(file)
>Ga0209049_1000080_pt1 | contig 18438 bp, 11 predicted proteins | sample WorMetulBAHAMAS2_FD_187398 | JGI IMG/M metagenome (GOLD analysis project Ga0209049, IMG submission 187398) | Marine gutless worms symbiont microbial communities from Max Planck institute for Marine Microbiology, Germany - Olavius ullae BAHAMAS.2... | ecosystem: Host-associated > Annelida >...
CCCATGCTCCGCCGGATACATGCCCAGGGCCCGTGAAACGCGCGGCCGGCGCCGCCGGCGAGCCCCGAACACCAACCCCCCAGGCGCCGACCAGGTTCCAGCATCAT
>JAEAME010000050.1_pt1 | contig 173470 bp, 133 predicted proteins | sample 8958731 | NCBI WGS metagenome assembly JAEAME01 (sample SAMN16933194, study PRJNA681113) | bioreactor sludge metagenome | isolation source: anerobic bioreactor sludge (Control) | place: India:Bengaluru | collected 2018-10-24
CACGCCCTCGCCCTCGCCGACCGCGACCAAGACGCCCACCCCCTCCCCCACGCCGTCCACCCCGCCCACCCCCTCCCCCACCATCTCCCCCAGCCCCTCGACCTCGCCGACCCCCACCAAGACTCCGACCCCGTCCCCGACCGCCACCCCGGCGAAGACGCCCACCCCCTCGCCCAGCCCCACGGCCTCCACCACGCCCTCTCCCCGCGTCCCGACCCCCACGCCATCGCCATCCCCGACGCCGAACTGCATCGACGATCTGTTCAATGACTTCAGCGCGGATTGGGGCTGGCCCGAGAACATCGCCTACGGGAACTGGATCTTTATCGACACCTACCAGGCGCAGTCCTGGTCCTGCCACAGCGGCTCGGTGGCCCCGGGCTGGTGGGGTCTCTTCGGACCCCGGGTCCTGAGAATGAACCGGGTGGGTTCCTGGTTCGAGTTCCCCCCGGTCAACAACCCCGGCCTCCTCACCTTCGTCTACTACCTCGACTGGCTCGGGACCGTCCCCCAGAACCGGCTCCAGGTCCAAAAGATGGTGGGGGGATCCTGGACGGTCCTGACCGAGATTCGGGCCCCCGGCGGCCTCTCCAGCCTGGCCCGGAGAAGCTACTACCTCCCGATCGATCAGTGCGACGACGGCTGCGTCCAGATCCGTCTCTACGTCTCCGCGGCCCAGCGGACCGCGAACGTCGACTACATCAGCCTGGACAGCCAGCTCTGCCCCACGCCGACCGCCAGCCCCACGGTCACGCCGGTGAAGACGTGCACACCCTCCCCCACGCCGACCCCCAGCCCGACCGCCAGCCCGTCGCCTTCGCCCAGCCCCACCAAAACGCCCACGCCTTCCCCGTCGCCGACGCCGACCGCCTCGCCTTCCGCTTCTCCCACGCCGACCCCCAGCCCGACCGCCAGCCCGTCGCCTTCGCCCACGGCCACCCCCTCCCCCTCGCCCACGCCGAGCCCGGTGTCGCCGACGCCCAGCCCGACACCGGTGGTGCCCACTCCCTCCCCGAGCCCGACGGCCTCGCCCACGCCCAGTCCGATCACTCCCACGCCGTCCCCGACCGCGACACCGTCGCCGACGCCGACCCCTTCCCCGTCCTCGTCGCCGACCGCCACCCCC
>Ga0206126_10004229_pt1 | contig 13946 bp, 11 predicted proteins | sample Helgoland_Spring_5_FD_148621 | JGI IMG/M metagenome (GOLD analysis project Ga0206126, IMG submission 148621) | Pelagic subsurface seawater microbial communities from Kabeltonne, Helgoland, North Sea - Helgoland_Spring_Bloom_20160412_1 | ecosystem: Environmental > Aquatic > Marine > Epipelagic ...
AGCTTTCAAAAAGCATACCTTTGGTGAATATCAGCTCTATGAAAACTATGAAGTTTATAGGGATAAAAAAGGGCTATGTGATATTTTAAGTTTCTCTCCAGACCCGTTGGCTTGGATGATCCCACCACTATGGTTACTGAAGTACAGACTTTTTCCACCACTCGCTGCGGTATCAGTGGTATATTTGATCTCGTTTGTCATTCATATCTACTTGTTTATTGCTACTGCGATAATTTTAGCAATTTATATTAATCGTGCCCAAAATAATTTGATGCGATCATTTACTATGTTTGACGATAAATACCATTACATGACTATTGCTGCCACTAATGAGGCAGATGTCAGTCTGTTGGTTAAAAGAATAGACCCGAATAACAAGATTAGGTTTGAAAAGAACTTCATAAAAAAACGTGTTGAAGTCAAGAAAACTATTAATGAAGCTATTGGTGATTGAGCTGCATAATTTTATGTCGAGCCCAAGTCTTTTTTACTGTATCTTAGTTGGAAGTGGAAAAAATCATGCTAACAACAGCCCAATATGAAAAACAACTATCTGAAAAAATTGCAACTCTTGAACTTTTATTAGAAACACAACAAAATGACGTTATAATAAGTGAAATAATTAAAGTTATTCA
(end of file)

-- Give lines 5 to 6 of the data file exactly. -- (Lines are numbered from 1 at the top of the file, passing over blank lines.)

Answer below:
>Ga0206126_10004229_pt1 | contig 13946 bp, 11 predicted proteins | sample Helgoland_Spring_5_FD_148621 | JGI IMG/M metagenome (GOLD analysis project Ga0206126, IMG submission 148621) | Pelagic subsurface seawater microbial communities from Kabeltonne, Helgoland, North Sea - Helgoland_Spring_Bloom_20160412_1 | ecosystem: Environmental > Aquatic > Marine > Epipelagic ...
AGCTTTCAAAAAGCATACCTTTGGTGAATATCAGCTCTATGAAAACTATGAAGTTTATAGGGATAAAAAAGGGCTATGTGATATTTTAAGTTTCTCTCCAGACCCGTTGGCTTGGATGATCCCACCACTATGGTTACTGAAGTACAGACTTTTTCCACCACTCGCTGCGGTATCAGTGGTATATTTGATCTCGTTTGTCATTCATATCTACTTGTTTATTGCTACTGCGATAATTTTAGCAATTTATATTAATCGTGCCCAAAATAATTTGATGCGATCATTTACTATGTTTGACGATAAATACCATTACATGACTATTGCTGCCACTAATGAGGCAGATGTCAGTCTGTTGGTTAAAAGAATAGACCCGAATAACAAGATTAGGTTTGAAAAGAACTTCATAAAAAAACGTGTTGAAGTCAAGAAAACTATTAATGAAGCTATTGGTGATTGAGCTGCATAATTTTATGTCGAGCCCAAGTCTTTTTTACTGTATCTTAGTTGGAAGTGGAAAAAATCATGCTAACAACAGCCCAATATGAAAAACAACTATCTGAAAAAATTGCAACTCTTGAACTTTTATTAGAAACACAACAAAATGACGTTATAATAAGTGAAATAATTAAAGTTATTCA